A male wood machinist working with an electric planer on a wooden plank in a workshop.

Wood Machinist

Wood Machinists cut, plane, turn, shape and sand wood stock to specifications.

Overview

Wood Machinists cut, plane, turn, shape and sand wood stock to specifications.

Day-to-day

  • sets up woodworking machines and wood stock for correct cutting, planning, turning, shaping and sanding
  • operates machines to cut, plane, turn, shape and sand work pieces
  • removes old finishes by stripping with steel wool and glasspaper, and by applying solvents and paint strippers, and removing softened finishes by scraping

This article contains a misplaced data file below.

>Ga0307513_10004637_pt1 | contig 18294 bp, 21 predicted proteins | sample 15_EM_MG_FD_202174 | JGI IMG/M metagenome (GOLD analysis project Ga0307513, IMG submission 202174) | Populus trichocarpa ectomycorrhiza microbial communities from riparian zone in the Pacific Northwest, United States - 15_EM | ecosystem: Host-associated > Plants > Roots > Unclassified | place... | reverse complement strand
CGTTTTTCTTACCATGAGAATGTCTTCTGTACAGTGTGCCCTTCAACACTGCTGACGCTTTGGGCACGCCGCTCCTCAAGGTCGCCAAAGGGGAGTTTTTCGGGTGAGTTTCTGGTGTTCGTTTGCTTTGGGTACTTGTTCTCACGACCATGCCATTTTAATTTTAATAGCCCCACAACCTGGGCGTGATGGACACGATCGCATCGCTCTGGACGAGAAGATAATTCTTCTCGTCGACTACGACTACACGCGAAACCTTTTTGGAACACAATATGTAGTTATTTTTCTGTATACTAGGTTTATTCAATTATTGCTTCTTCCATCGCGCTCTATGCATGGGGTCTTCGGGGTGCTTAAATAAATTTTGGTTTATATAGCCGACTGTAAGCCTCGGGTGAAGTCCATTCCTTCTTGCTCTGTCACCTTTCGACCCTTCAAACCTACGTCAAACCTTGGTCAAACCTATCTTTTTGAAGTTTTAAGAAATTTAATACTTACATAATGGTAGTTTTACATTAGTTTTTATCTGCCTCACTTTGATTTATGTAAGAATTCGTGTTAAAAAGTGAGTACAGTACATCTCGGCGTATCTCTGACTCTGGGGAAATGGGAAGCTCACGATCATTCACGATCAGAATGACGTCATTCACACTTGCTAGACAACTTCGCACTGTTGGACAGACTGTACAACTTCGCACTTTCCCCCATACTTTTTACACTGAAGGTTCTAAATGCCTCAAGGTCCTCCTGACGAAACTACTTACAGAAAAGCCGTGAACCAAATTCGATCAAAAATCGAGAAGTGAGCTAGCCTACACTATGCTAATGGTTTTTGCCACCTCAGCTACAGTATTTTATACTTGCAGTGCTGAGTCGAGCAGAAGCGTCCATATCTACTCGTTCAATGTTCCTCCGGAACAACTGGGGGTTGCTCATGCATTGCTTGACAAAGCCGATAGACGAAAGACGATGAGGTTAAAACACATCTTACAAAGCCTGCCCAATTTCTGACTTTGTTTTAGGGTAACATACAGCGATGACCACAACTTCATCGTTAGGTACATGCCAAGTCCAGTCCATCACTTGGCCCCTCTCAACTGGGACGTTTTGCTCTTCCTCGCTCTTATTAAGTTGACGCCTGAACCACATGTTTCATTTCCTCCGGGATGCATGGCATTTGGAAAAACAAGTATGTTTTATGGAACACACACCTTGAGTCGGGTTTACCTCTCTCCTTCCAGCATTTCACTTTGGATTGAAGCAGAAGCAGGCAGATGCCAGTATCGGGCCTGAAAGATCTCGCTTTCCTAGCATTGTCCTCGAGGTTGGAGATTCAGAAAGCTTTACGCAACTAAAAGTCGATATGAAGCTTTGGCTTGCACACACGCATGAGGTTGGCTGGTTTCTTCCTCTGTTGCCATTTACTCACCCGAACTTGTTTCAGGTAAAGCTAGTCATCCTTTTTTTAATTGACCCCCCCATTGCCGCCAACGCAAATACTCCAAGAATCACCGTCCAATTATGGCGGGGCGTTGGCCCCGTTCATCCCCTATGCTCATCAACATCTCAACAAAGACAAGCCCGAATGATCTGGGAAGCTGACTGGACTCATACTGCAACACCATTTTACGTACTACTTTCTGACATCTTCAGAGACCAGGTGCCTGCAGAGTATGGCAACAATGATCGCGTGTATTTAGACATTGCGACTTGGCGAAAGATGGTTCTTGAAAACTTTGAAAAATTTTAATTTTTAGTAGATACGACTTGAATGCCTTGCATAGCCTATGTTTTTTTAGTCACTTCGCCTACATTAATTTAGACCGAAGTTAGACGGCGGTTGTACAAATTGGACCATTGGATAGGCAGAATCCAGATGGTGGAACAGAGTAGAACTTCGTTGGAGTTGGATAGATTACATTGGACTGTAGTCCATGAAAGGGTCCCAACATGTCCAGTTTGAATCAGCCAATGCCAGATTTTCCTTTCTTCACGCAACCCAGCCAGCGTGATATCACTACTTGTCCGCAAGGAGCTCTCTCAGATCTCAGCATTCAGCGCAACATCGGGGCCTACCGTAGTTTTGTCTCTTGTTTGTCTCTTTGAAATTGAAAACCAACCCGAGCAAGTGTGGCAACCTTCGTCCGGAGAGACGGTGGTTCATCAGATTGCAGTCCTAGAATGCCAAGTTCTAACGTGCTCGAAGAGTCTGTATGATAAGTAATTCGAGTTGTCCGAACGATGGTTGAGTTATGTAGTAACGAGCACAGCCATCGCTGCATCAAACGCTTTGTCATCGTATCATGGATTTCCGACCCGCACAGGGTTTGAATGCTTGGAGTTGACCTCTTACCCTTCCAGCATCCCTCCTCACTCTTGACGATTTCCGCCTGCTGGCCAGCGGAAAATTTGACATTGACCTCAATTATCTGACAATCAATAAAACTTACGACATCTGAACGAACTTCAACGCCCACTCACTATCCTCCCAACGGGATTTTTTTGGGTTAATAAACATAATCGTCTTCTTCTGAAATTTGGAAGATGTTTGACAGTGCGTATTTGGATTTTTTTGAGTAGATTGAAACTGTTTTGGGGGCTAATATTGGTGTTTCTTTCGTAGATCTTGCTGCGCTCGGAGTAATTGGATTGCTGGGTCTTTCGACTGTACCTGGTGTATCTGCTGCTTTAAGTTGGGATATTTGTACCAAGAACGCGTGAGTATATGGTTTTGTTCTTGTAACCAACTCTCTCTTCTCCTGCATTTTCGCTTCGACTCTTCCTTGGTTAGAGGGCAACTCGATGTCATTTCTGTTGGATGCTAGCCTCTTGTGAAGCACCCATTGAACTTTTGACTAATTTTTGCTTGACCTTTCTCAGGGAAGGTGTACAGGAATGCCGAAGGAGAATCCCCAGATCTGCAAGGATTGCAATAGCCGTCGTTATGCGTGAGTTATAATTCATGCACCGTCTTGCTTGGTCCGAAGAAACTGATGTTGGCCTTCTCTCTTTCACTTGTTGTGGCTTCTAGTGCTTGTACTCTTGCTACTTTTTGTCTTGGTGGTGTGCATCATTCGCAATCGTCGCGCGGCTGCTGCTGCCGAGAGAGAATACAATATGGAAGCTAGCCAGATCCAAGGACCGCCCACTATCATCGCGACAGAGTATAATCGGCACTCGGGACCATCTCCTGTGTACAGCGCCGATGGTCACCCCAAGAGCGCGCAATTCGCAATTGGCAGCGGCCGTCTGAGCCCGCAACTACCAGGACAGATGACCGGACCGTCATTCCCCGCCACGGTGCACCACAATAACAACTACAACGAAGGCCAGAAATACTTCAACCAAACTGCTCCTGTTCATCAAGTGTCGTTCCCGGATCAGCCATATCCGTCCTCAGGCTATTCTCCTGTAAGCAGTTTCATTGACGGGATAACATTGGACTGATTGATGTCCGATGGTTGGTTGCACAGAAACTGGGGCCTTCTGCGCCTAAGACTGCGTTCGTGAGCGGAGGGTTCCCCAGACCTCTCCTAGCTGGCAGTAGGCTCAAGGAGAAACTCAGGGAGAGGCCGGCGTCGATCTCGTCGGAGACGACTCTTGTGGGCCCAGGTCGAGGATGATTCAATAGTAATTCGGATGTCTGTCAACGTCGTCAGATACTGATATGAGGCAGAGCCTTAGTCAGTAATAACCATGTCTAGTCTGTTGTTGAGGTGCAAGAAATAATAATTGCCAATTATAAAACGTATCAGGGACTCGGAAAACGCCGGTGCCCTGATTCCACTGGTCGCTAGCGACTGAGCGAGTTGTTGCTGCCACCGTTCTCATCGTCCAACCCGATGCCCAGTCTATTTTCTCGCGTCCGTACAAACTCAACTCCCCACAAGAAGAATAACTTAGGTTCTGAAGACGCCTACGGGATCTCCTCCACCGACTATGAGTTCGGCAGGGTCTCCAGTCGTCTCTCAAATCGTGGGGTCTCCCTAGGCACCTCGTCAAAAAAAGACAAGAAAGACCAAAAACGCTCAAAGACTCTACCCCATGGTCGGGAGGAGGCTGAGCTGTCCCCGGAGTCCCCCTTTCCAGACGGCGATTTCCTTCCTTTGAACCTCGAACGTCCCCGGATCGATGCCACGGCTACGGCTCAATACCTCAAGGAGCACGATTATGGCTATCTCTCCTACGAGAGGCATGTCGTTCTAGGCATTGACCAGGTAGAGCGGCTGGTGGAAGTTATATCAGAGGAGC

• applying varnish, shellac, lacquer, stains and paint to surfaces and polishing and waxing finished surfaces
  • fitting and fastening frame pieces
  • mounting backing materials and subjects for framing.

Considerations

  • physically demanding.

Occupation snapshot
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Not available
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Decline
Apprenticeships may be available

To become a Wood Machinist

  • You usually need a certificate III in timber and composites machining or wood machining to work as a Wood Machinist. These courses are often completed as part of an apprenticeship.

    Take a Certificate III in Wood Machining

Skills

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